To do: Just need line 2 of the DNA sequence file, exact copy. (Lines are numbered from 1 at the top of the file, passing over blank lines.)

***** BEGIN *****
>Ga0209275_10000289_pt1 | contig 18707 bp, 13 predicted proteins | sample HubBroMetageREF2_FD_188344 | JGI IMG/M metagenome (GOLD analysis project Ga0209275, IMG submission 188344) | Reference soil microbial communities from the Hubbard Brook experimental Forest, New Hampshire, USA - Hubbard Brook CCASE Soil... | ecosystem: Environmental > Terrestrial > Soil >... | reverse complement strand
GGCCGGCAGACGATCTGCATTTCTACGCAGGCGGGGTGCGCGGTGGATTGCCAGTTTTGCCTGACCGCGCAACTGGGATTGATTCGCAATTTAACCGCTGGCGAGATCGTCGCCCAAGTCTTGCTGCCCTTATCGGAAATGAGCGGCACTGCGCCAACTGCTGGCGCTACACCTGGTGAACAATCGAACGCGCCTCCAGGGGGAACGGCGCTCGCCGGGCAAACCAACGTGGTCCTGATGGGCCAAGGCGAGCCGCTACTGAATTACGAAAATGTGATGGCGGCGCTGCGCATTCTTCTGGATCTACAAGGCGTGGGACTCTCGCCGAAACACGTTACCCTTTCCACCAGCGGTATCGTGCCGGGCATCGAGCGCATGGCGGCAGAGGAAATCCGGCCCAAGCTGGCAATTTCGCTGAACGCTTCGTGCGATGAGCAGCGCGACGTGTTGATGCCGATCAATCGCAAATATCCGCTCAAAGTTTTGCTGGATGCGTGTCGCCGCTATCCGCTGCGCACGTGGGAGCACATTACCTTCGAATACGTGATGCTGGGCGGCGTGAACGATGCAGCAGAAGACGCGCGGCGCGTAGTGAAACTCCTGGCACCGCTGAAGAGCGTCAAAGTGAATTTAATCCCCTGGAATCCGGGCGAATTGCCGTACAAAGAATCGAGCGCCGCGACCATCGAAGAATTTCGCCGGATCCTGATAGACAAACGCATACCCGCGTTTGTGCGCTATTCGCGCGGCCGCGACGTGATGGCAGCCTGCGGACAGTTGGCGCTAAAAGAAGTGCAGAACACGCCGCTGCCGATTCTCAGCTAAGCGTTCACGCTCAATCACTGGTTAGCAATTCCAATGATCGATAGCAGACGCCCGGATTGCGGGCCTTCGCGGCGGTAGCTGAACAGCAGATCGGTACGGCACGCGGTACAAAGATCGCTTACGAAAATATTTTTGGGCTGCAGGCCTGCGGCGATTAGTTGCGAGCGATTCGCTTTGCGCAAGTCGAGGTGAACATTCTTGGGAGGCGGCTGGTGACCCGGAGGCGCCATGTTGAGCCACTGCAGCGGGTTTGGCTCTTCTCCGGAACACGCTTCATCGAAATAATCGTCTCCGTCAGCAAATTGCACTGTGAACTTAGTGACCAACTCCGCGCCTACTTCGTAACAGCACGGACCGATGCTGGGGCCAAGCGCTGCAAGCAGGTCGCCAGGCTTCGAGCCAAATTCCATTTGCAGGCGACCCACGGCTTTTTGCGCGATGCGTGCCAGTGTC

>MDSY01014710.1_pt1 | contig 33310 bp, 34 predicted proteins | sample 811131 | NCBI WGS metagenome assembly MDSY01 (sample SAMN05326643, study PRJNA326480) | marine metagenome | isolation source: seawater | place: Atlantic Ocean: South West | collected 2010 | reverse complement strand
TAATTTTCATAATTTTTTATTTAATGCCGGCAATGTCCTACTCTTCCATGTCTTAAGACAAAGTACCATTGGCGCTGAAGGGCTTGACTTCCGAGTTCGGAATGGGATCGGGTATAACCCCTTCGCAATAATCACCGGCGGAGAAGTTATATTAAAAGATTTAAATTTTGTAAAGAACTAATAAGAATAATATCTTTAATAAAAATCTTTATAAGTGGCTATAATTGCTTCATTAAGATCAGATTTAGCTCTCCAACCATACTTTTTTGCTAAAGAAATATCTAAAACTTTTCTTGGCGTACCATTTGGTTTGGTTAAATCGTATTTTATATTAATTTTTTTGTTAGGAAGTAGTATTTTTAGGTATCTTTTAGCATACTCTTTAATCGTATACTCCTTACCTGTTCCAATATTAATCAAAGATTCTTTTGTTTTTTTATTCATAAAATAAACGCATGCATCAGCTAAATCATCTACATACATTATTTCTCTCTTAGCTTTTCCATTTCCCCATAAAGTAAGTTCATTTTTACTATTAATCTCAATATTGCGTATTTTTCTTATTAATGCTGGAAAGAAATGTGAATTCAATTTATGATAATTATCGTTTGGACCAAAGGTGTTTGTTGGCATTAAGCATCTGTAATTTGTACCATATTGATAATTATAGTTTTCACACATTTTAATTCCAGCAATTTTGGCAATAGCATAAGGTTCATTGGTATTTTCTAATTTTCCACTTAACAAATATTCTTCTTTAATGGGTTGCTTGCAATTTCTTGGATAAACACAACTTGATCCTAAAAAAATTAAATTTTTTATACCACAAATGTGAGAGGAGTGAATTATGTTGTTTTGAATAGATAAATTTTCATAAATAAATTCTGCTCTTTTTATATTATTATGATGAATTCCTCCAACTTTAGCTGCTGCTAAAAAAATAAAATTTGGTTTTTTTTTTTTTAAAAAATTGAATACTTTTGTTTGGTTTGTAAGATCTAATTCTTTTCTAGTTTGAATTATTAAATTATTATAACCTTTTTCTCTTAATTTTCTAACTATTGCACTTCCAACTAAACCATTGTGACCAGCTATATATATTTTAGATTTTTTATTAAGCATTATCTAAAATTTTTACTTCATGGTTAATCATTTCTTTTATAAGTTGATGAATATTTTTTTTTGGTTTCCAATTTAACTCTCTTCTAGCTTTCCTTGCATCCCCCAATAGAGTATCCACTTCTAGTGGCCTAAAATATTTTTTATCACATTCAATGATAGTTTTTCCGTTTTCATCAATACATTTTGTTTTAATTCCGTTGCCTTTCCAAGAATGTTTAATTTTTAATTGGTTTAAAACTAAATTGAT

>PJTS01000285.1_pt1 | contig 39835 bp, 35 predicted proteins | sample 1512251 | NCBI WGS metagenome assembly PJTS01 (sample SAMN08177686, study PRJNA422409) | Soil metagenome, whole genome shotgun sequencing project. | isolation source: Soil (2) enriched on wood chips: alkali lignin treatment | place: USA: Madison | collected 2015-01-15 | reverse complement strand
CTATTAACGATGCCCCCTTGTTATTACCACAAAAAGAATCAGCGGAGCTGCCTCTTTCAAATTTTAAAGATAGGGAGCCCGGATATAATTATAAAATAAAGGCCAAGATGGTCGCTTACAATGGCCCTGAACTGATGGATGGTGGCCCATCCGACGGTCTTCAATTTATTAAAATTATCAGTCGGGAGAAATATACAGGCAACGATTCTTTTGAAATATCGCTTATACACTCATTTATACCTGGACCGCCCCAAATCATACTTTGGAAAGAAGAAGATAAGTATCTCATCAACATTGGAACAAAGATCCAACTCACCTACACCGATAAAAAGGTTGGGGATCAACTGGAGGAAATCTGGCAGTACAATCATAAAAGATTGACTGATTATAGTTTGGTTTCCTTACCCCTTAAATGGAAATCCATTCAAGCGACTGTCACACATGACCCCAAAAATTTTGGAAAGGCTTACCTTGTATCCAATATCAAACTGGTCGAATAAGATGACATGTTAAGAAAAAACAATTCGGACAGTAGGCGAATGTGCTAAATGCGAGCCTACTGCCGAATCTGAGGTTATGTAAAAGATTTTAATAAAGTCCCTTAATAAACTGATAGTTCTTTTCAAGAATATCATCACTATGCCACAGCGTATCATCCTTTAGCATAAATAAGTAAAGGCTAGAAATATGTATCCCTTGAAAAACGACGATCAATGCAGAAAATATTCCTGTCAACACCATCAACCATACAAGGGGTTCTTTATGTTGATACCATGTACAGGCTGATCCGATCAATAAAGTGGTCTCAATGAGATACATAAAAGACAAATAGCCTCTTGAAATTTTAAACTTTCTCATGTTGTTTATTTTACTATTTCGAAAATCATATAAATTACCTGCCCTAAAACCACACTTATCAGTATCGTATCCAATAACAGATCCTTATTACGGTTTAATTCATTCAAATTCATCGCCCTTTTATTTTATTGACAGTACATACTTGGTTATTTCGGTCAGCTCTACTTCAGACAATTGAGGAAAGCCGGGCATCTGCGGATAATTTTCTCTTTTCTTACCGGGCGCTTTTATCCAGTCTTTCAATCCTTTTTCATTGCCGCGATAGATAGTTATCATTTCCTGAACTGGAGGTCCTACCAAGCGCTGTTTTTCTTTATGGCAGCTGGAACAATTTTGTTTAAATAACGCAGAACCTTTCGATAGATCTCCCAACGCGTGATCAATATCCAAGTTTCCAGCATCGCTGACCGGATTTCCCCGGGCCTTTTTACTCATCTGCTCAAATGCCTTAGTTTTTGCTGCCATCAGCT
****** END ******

GGCCGGCAGACGATCTGCATTTCTACGCAGGCGGGGTGCGCGGTGGATTGCCAGTTTTGCCTGACCGCGCAACTGGGATTGATTCGCAATTTAACCGCTGGCGAGATCGTCGCCCAAGTCTTGCTGCCCTTATCGGAAATGAGCGGCACTGCGCCAACTGCTGGCGCTACACCTGGTGAACAATCGAACGCGCCTCCAGGGGGAACGGCGCTCGCCGGGCAAACCAACGTGGTCCTGATGGGCCAAGGCGAGCCGCTACTGAATTACGAAAATGTGATGGCGGCGCTGCGCATTCTTCTGGATCTACAAGGCGTGGGACTCTCGCCGAAACACGTTACCCTTTCCACCAGCGGTATCGTGCCGGGCATCGAGCGCATGGCGGCAGAGGAAATCCGGCCCAAGCTGGCAATTTCGCTGAACGCTTCGTGCGATGAGCAGCGCGACGTGTTGATGCCGATCAATCGCAAATATCCGCTCAAAGTTTTGCTGGATGCGTGTCGCCGCTATCCGCTGCGCACGTGGGAGCACATTACCTTCGAATACGTGATGCTGGGCGGCGTGAACGATGCAGCAGAAGACGCGCGGCGCGTAGTGAAACTCCTGGCACCGCTGAAGAGCGTCAAAGTGAATTTAATCCCCTGGAATCCGGGCGAATTGCCGTACAAAGAATCGAGCGCCGCGACCATCGAAGAATTTCGCCGGATCCTGATAGACAAACGCATACCCGCGTTTGTGCGCTATTCGCGCGGCCGCGACGTGATGGCAGCCTGCGGACAGTTGGCGCTAAAAGAAGTGCAGAACACGCCGCTGCCGATTCTCAGCTAAGCGTTCACGCTCAATCACTGGTTAGCAATTCCAATGATCGATAGCAGACGCCCGGATTGCGGGCCTTCGCGGCGGTAGCTGAACAGCAGATCGGTACGGCACGCGGTACAAAGATCGCTTACGAAAATATTTTTGGGCTGCAGGCCTGCGGCGATTAGTTGCGAGCGATTCGCTTTGCGCAAGTCGAGGTGAACATTCTTGGGAGGCGGCTGGTGACCCGGAGGCGCCATGTTGAGCCACTGCAGCGGGTTTGGCTCTTCTCCGGAACACGCTTCATCGAAATAATCGTCTCCGTCAGCAAATTGCACTGTGAACTTAGTGACCAACTCCGCGCCTACTTCGTAACAGCACGGACCGATGCTGGGGCCAAGCGCTGCAAGCAGGTCGCCAGGCTTCGAGCCAAATTCCATTTGCAGGCGACCCACGGCTTTTTGCGCGATGCGTGCCAGTGTC